During the webinar Lucy asked people what they thought about seminars and courses by webinar. After four years (and eCPD celebrates its birthday this week), and with so many copy-cats on the scene, she wants to make eCPD webinars more interactive with a lot of participation from the audience. This could be enhanced use of question times, polls, suggestions during workshops, and also with the aid of cameras before a webinar begins. In fact most people did not agree with Lucy that webinars had become rather impersonal, but nevertheless, eCPD is trying very hard to introduce more ways of interacting with attendees to improve the already high quality of the training it provides.

Continuing professional development is vital for all professionals in the language industry. Without it we stand still and never develop. The world never stands still. Nor should we.

Here are just a few of this season's events. There really is something for everyone here!

The Price is Right on 9th September.
Next Level Business Bootcamp for established translators. 3 parts, starting Monday 8th September.
IntelliWebSearch course starting on 6 October.
Going Freelance, NervousShort course on 8 and 15 October for new freelance translators
Ironing Out MemoQ course starting on 9 October.
The Perils of Translating International Contracts on 16 October with the acknowledged expert in the field.

For the rest of the programme, click here.




Monday, 18 August 2014

Results of our summer survey

98% satisfaction

In our survey 98 percent of respondents who attended at least one training event said that the webinar(s) they had attended were all, or mostly, great and that they learned from them.
Miss the survey? You can still review us here.

A huge thank you to everyone who took the time and trouble to fill in our survey during July and August. We have closed it now and this is a summary of the results.

At eCPD we try very hard to implement your proposals and suggestions. Many of the things you wanted us to consider are already in the pipeline, and we are open-minded about the rest. Why not tune into our Kick-off on September 2nd to see what we have in store for next term.

Summary of results
89 people responded.  Most (84%) had attended at least one webinar, with nearly 40% being frequent eCPD clients.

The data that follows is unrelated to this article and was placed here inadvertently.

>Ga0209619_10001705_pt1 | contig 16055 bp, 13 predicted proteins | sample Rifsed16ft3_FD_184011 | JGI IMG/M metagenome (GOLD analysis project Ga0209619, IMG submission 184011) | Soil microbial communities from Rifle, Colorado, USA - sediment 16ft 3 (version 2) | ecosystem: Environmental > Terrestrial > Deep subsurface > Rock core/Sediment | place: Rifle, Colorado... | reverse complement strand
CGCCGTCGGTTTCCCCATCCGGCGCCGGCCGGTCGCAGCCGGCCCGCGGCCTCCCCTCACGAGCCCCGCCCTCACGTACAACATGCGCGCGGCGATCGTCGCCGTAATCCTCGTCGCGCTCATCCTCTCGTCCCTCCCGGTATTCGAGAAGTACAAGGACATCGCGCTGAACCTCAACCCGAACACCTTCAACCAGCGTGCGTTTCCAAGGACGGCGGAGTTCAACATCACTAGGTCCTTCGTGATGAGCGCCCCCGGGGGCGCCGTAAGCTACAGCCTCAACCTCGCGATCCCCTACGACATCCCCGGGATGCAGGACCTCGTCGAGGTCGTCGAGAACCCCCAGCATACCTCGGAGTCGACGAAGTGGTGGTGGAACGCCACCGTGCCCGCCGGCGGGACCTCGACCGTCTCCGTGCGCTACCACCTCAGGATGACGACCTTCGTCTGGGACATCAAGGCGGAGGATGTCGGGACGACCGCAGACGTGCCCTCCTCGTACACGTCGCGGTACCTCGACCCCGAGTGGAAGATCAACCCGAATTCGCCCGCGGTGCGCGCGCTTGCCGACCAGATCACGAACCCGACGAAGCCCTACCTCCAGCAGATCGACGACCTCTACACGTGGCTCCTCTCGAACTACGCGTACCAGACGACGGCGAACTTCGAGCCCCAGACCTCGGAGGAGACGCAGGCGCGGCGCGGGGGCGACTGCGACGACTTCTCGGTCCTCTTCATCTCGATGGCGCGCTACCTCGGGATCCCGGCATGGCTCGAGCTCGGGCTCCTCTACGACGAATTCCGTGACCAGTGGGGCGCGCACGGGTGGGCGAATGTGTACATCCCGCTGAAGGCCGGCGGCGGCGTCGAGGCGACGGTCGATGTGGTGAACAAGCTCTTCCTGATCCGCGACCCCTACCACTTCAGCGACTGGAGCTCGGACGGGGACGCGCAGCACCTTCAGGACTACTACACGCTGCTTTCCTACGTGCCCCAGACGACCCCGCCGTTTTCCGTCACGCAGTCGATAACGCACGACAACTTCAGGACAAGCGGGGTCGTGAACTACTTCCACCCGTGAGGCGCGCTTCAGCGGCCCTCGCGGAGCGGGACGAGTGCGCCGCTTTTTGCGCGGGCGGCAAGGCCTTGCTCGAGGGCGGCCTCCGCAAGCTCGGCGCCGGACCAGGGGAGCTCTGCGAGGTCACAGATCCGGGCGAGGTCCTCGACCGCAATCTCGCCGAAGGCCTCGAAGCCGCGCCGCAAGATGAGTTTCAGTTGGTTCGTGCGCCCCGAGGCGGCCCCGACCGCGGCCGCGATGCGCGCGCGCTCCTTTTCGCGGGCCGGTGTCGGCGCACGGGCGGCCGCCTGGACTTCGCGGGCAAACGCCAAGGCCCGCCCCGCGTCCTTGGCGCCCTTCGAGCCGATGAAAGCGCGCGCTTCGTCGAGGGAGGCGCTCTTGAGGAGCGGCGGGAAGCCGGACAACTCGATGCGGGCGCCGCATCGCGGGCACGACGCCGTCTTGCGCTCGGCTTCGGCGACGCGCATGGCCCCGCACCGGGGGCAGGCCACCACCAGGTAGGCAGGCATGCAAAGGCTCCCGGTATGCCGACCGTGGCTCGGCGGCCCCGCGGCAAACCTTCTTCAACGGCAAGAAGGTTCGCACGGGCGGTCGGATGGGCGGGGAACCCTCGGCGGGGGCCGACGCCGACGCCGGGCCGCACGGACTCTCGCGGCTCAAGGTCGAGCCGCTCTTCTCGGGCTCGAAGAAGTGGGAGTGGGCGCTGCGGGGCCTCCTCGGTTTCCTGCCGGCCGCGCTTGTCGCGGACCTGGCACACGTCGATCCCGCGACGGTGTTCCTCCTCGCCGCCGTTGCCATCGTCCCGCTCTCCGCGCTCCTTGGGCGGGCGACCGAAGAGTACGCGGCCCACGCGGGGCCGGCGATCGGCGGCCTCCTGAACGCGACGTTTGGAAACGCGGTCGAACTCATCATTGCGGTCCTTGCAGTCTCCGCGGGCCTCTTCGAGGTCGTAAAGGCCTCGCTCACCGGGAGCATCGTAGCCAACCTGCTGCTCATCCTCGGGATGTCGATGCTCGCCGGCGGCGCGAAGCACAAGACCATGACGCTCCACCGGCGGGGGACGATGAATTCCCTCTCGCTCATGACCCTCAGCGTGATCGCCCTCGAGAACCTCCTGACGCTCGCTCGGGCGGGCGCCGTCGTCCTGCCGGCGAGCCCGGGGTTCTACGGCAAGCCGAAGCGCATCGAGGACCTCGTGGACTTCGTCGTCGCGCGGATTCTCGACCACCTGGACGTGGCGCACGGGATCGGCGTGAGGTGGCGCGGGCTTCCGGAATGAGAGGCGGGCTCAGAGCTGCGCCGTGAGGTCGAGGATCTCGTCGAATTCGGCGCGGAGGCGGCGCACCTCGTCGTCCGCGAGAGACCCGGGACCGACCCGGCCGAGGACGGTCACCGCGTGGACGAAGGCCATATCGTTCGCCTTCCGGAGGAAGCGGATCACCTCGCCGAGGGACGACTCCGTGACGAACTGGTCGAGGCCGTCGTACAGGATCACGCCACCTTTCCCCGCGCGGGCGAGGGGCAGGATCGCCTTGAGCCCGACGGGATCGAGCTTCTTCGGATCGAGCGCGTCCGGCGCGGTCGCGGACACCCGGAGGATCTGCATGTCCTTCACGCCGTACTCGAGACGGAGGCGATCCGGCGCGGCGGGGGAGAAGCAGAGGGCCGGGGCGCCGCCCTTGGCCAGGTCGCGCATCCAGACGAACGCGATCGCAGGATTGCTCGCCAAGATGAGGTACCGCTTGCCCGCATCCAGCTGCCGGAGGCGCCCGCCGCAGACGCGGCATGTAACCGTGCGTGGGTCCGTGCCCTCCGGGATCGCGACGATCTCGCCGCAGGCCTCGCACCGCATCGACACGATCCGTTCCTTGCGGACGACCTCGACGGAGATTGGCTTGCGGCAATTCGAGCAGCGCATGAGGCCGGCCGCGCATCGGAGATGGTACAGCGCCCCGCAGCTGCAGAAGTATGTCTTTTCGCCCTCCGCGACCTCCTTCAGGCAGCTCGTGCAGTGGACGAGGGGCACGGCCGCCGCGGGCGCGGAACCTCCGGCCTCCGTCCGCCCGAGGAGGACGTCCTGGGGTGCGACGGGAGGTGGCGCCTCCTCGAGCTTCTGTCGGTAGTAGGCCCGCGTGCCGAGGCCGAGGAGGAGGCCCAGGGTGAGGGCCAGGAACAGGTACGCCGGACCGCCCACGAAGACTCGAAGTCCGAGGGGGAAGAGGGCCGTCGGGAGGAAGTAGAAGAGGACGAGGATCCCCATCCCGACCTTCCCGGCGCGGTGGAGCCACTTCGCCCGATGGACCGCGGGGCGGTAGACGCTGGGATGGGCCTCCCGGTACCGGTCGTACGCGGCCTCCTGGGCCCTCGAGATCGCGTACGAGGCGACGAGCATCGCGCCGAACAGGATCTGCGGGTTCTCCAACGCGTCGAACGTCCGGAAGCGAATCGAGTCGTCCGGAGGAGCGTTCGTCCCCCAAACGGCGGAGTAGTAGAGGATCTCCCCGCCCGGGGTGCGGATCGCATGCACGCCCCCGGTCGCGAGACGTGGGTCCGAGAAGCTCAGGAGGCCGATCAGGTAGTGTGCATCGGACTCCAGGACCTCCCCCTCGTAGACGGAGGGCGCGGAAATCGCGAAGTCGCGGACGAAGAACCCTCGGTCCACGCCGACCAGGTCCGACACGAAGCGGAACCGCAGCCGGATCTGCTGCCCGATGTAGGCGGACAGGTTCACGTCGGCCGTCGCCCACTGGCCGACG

We asked you to give us some ideas of future topics
There were many suggestions, some of which have already been covered, and in those cases, we are considering updating and building on past events. There were some great ideas and Lucy will follow these up and try to line up excellent experienced trainers in the fields you suggest.

Ideas included: translating in IT, telecommunications, micro-electronics, webinars in specific
language pairs, genetics, finance, website translation, courses for interpreters, wine, veterinary medicine, more transcreation events, the education sector, nature conservation, cardiology  – the list is as long and varied as an undergraduate course list. There was also a clear desire for us to go more in-depth into subjects for which we have already provided an introduction.


Language pairs
We found that the most frequent language pair (with English) among the respondents was French (46.5%) followed by Spanish and German. Other languages were of course represented but in small numbers. We often consider running webinars in other languages but we do need them to be commercially viable. That's why most of our events are language-neutral. If we do not offer anything in your specific pair, you will probably find that most national professional organisations run their own programmes of events.

Length of training sessions
We asked you how long you like each separate session to be. The majority opted for an hour to 90 minutes as being the most time that was affordable out of a busy day – or indeed to concentrate on a difficult subject.  But respondents were clear that it would really depend on the content and type of seminar.

Accreditation
We then asked how important accreditation from professional bodies is to you. We asked because we are currently negotiating with the two main bodies in the UK for overall accreditation of our webinars and courses. Our training events are already individually approved by ATA and ITI. The new accreditation schemes are likely to come into being next year.

Seventy-seven percent of respondents said that accreditation by a recognised body was fairly important or extremely important. The rest felt that it didn’t really matter to them.

Mix and match, or full course